BOBBY – It made me realize that what we have and what we offer participants is incredibly special. It made me appreciate all the months and months of hard work and logistics that we put in place for the event in a way that I quite hadn't been able to see because we're always on the production and promotion side of the event. We are always thinking and tweaking ideas for changes or additions to the race throughout the year. One thing that I would like to implement for the participants sake is to try our best to create gathering spots for emergency Jeep SAG pickup for those not able to finish the course. Instead of having the Jeeps sweep the course (especially if it's muddy) I would like participants to get the remote feeling that this course offers and the minimization of vehicles on course is essential in achieving that goal. Besides that, I think that what we have and what we are sharing with people on all our courses is quite special and more than anything I don't want to add or do anything that might take away from that fact. I want to keep this event simple, beautiful, hard, wild, accessible, and full of love.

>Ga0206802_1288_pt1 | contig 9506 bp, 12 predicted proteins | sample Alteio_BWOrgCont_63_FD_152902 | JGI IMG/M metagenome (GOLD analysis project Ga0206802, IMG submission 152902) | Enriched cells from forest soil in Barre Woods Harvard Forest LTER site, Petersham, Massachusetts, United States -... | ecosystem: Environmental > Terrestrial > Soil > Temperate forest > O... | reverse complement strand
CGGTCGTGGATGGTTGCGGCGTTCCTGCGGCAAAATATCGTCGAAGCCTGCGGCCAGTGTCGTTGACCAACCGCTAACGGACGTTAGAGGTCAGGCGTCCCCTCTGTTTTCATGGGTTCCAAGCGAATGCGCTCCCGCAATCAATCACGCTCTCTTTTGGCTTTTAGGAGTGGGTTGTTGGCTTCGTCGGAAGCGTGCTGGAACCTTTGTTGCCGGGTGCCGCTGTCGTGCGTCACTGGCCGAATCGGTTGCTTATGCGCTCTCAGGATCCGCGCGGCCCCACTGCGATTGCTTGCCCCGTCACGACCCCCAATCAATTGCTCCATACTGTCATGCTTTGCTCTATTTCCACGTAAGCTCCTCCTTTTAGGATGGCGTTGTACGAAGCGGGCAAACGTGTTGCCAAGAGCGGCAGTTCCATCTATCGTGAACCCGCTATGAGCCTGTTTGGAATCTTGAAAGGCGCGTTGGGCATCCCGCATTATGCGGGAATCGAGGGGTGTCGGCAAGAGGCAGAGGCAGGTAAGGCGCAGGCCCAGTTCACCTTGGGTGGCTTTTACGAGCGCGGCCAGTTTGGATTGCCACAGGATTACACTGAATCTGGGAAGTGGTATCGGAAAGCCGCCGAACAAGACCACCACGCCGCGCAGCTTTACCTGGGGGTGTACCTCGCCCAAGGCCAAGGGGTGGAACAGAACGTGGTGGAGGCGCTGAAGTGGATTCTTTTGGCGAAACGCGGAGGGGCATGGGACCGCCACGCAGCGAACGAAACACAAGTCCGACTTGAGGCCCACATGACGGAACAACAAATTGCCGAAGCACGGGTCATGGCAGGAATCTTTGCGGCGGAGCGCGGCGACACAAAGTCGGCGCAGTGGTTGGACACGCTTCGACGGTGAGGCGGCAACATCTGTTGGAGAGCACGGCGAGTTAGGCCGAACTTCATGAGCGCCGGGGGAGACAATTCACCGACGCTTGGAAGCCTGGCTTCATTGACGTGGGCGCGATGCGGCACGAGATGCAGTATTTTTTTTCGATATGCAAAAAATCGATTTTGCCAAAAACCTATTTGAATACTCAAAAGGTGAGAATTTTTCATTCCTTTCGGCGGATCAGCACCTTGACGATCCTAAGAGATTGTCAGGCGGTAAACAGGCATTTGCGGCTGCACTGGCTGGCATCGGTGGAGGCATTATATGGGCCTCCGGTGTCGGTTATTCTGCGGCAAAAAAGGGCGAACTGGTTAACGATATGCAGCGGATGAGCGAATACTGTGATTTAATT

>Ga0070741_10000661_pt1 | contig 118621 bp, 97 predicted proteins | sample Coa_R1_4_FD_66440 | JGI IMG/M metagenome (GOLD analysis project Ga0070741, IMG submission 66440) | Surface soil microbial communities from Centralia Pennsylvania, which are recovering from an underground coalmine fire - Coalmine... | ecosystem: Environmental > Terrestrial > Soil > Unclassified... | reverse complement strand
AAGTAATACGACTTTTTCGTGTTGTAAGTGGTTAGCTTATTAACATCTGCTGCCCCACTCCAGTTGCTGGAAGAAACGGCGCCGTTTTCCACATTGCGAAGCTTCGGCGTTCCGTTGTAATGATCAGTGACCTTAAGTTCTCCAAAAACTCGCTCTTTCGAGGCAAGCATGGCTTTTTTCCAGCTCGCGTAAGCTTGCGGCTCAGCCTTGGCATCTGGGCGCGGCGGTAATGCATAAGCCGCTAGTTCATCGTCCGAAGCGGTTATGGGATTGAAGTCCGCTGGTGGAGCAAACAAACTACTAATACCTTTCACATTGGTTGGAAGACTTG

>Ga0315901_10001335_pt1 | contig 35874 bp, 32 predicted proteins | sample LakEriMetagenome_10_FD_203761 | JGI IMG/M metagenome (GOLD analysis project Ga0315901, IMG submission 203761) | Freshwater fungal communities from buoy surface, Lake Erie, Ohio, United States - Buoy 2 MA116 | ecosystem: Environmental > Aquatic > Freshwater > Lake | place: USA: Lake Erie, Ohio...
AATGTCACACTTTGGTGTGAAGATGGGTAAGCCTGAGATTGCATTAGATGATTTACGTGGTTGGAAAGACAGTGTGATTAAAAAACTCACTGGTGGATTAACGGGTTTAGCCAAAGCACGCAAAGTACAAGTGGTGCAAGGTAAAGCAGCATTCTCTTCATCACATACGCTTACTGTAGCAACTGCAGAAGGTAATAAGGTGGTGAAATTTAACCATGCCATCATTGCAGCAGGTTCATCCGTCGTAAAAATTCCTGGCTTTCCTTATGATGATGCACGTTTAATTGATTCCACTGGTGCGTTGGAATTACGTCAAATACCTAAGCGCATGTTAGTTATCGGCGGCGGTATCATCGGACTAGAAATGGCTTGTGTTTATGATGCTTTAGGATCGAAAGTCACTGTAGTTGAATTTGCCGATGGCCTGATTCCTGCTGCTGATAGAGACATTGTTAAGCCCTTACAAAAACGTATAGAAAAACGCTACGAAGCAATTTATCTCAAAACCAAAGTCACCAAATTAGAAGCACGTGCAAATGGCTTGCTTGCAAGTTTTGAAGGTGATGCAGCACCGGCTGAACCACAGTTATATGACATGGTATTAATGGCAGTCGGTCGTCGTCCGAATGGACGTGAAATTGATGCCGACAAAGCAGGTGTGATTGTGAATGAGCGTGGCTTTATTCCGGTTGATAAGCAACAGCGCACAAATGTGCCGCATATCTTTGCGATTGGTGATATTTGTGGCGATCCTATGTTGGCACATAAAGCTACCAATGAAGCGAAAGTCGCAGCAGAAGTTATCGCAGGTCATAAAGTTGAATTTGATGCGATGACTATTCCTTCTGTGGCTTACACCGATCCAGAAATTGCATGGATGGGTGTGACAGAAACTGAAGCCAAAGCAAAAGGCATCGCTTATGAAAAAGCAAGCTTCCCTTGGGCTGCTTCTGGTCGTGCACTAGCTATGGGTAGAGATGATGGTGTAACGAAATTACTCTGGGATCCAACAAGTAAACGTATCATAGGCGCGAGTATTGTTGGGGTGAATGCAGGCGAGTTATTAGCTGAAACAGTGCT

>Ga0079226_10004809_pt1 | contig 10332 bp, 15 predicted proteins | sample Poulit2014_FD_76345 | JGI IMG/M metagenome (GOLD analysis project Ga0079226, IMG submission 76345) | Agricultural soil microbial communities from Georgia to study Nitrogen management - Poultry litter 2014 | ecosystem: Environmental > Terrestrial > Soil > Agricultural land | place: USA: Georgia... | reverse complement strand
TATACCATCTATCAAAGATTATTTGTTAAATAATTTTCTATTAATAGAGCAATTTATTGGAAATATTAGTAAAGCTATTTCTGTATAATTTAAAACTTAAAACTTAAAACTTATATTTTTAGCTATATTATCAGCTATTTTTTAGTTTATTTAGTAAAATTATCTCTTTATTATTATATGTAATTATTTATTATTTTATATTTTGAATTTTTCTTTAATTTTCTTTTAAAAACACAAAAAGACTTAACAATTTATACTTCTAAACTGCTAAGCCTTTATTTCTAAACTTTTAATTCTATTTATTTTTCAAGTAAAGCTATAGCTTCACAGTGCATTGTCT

SALSA – I know all of us at Salsa are looking forward to the next time we’re all able to gather at Mid South and other events. How much are you looking forward to Mid South 2022 and seeing everyone together in Stillwater and joining in to take on the challenge you’re dishing out?
BOBBY – There are no words for how excited I am about Mid South 2022. The party will be bigger than ever. Period. More music, more beer, more food, better halfway point festivities in Pawnee, and more vendors than ever before. It is time for Mid South to go into full festival mode and this is my official invitation to anyone reading this right now. You are welcome here. Ride, run, spectate, cheer, volunteer, party...all of the above. I can't wait. See you in March.
Our thanks to Bobby Wintle, Josh McCollock, the Mid South and District Bicycles crews for letting us share this story, and for the years of shared gravel love.
AS SEEN IN STORMCHASER: A MID SOUTH EXPERIENCE
The Stormchaser Single Speed gravel bike is for the days when the course presents a challenge or you want to make your own challenge. Frame protection at the fork and chainstay prevents wear from the elements. Mounts for water, food, and accessory storage let you ride far and wide in places with few resupply options. Whether you’re looking for an all-weather warrior or just appreciate the simplicity of single-speeding, Stormchaser is a gravel machine that’s up for anything.
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I love being outside. I prefer to ride on dirt. Or snow. If I was born a hundred years earlier I might have been a polar explorer. There's a great natural world out there to see, smell, taste, listen to, and experience. Life slows down out there and the distractions we've created will disappear if you let them. Give me a backpack and let me go.